Green light for controversial wind farm

CAMPAIGNERS have reluctantly admitted defeat in their battle against a major onshore wind farm close to homes in Essex after a Government inspector gave the go-ahead for work to begin.

James Hore

CAMPAIGNERS have reluctantly admitted defeat in their battle against a major onshore wind farm close to homes in Essex after a Government inspector gave the go-ahead for work to begin.

Energy company Npower Renewables now has permission to build a five-turbine wind farm at Earls Hall Farm between Clacton and St Osyth after it successfully appealed against a council decision to refuse the project.

Last year Tendring district councillors rejected proposals for the 410-feet turbines and substation even though they had been recommended for approval by planning officers.


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But following a Planning Inquiry, Npower's appeal has been granted and work can now begin at the 80-hectare site off St John's Road which could provide electricity for between 5,000 and 6,000 homes.

The announcement has infuriated campaign group STAPLE (South Tendring Acting to Protect Our Local Environment) which said a precedent had been set by allowing a wind farm cluster so close to people's homes.

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Campaigners said there are 320 homes within 1km and “at least 2,000” within a mile of the site.

There was also frustration because regulations did not allow the planning inspector to consider electricity that will be generated by the nearby Gunfleet Sands windfarm because targets for offshore and onshore energy production are totally independent of each other.

In his report, Paul Griffiths, the planning inspector, admitted the windfarm "must be harmful" to the character and appearance of the landscape in the area closest to the site.

However, he said: “In a landscape so heavily influenced by human activity, I do not accept that this windfarm would appear altogether alien.

"It seems tome that there would be significant resonance between a scheme designed to harvest the power of the wind and a landscape that is, at least in part, characterised by it".

The windfarmonly has a 25-year lifespan and then will be removed.

The inspector said he appreciated how some residents must feel they had taken "their share" of development due to the new Gunfleet development off the coast of Clacton.

There will be a range of conditions placed on the development, such as ensuring contruction noise is kept to a minimum.

Dave Harrington, spokesman for STAPLE, said the group did not have enough money to appeal the decision and said the campaign had now "come to an end".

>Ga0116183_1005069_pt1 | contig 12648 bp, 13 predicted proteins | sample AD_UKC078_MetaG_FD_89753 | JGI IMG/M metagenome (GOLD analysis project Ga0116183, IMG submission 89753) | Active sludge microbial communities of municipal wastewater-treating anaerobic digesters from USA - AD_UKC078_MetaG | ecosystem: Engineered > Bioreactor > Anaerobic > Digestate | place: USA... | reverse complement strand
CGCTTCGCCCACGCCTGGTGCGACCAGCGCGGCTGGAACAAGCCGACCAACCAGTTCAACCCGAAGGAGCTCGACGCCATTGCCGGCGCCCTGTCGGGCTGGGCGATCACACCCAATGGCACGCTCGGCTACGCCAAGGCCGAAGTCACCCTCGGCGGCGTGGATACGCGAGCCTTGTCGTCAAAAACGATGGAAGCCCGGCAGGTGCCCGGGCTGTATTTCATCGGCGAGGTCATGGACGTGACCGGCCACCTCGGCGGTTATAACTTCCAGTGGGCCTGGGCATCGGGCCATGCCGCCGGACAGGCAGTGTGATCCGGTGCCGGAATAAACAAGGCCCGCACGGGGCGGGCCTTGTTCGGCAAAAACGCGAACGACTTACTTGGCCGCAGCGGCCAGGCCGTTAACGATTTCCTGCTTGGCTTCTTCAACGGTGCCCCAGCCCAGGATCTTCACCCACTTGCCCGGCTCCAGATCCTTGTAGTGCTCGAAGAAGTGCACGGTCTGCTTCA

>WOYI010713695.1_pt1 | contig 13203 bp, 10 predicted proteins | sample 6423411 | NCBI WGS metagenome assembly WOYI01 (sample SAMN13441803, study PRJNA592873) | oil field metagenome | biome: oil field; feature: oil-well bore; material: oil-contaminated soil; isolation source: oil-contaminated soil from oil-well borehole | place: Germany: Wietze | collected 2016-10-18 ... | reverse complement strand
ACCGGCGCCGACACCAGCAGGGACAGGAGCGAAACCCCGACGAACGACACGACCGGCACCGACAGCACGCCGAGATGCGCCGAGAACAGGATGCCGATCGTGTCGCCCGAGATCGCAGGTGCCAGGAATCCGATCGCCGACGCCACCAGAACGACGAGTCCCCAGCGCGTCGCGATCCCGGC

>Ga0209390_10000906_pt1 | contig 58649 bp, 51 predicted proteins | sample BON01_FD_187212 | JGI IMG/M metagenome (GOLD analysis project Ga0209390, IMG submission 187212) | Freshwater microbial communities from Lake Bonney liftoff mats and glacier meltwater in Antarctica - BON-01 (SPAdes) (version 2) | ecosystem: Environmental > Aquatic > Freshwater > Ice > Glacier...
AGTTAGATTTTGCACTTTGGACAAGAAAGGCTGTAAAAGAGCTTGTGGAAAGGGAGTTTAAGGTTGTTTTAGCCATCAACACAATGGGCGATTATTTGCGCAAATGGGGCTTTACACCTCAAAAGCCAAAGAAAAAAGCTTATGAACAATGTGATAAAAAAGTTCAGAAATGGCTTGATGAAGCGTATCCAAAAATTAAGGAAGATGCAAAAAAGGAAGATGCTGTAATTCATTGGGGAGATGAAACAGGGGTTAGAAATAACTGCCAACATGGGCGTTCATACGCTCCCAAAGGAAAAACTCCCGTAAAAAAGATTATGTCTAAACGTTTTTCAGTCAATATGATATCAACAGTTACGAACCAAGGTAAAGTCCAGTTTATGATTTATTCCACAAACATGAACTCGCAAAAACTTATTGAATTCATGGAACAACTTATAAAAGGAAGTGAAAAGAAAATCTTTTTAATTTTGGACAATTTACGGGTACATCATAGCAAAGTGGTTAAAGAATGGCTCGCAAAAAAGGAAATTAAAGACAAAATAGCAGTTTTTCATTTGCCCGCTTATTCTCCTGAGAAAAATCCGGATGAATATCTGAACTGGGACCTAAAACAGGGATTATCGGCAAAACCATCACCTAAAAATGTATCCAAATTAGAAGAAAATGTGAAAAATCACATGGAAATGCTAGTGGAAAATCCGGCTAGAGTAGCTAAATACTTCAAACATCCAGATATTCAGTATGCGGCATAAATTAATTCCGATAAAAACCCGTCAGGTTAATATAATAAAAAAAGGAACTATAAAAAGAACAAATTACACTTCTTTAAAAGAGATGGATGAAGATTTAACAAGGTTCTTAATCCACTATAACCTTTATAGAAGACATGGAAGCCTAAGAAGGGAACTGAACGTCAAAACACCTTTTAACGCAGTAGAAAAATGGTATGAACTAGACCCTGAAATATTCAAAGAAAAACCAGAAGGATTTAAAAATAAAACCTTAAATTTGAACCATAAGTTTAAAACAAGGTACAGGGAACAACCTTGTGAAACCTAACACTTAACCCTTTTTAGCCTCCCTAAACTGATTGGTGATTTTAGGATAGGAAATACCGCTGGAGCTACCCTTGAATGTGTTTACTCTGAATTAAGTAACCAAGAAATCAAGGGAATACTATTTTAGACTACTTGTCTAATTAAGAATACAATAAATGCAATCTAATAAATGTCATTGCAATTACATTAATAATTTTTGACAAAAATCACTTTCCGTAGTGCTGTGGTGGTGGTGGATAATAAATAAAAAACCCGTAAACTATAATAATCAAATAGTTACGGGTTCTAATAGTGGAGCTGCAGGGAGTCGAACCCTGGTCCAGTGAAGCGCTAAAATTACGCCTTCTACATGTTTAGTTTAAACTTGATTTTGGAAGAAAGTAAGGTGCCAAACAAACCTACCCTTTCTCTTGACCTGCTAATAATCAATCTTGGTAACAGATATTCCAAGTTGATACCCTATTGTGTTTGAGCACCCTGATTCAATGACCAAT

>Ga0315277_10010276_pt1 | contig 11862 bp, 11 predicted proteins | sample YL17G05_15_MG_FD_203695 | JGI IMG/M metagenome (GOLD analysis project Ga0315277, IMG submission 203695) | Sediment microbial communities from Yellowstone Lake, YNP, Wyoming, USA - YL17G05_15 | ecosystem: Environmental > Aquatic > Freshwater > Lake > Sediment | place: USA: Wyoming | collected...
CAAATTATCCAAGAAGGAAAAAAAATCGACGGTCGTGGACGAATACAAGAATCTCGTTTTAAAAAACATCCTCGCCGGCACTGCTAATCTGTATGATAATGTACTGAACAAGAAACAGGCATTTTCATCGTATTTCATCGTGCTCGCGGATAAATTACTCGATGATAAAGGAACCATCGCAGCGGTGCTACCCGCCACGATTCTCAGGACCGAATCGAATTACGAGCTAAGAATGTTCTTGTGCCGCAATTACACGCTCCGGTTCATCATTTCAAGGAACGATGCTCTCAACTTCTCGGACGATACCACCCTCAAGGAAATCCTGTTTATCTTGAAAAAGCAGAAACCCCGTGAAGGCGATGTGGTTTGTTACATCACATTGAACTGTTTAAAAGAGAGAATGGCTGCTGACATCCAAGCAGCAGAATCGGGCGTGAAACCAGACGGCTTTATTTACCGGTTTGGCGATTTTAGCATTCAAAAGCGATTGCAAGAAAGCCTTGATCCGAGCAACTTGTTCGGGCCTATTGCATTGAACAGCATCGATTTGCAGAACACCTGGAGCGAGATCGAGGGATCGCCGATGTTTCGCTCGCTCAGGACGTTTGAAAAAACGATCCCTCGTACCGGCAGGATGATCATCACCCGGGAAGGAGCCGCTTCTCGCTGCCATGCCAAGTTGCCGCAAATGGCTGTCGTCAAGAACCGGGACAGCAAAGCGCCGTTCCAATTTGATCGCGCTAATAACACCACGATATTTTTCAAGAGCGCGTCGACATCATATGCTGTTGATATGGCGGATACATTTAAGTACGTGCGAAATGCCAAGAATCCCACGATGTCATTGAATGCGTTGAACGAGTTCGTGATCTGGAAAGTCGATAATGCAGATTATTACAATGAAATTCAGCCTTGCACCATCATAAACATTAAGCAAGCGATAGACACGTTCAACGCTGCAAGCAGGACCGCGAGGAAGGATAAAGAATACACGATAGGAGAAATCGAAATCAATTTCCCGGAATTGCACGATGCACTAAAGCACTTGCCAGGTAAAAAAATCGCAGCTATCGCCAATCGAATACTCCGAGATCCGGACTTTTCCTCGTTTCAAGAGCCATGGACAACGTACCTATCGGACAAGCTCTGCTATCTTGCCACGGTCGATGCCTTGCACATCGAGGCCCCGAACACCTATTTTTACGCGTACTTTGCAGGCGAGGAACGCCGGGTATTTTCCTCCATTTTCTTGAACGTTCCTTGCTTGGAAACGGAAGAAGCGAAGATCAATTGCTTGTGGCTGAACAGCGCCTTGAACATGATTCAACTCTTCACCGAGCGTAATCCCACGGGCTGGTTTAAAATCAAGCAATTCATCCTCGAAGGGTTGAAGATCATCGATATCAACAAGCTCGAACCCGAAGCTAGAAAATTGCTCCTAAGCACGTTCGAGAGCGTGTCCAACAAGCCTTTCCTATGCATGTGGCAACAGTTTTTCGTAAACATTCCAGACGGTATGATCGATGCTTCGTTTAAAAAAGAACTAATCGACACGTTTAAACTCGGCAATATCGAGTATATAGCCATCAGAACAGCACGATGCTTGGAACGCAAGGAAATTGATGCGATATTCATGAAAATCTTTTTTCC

He said: "We believe that this project is inappropriately situated being so close to so many houses. It looks like the basis for its acceptance is quite simply because, as yet, there are no onshore wind turbines in Essex.

"The East of England region is behind in its quota targets for renewable energy generation. It is this which provides a contorted rationale for the scheme.

"Ironically, the Gunfleet Sands offshore project, which will eventually deliver 20 times more power than the five turbines planned for Earls Hall Farm, is completely ignored, since in the mind of policy-makers, offshore and onshore quotas are independent of each other."

STAPLE said it “disagreed profoundly” with the decision and said people could now look forward to noise and visual intrusion in their lives.

"STAPLE would like to thank the hundreds of supporters who have consistently backed his campaign.

"The group does not have the financial capability to appeal against a decision which we continue to believe is not in the interest of local people.

Nor do we think that the pursuit of solutions to the pressing issue of climate change is well served by the imposition on local communities of inappropriate projects.

“So the campaign against the project has come to an end."

The group is to remain up and running to provide advice and support for anyone with concerns during the construction of the wind farm or once it has been completed.

Douglas Carswell, MP for Harwich and Clacton, was one of those who spoke against the windfarm.

He claimed it would have a “serious impact” on people's lives in Clacton and the surrounding area.

"They are not nice eco-friendly sources of electricity - they are monster turbines," he said previsouly.

Npower Renewables were not available for comment last night.

james.hore@eadt.co.uk

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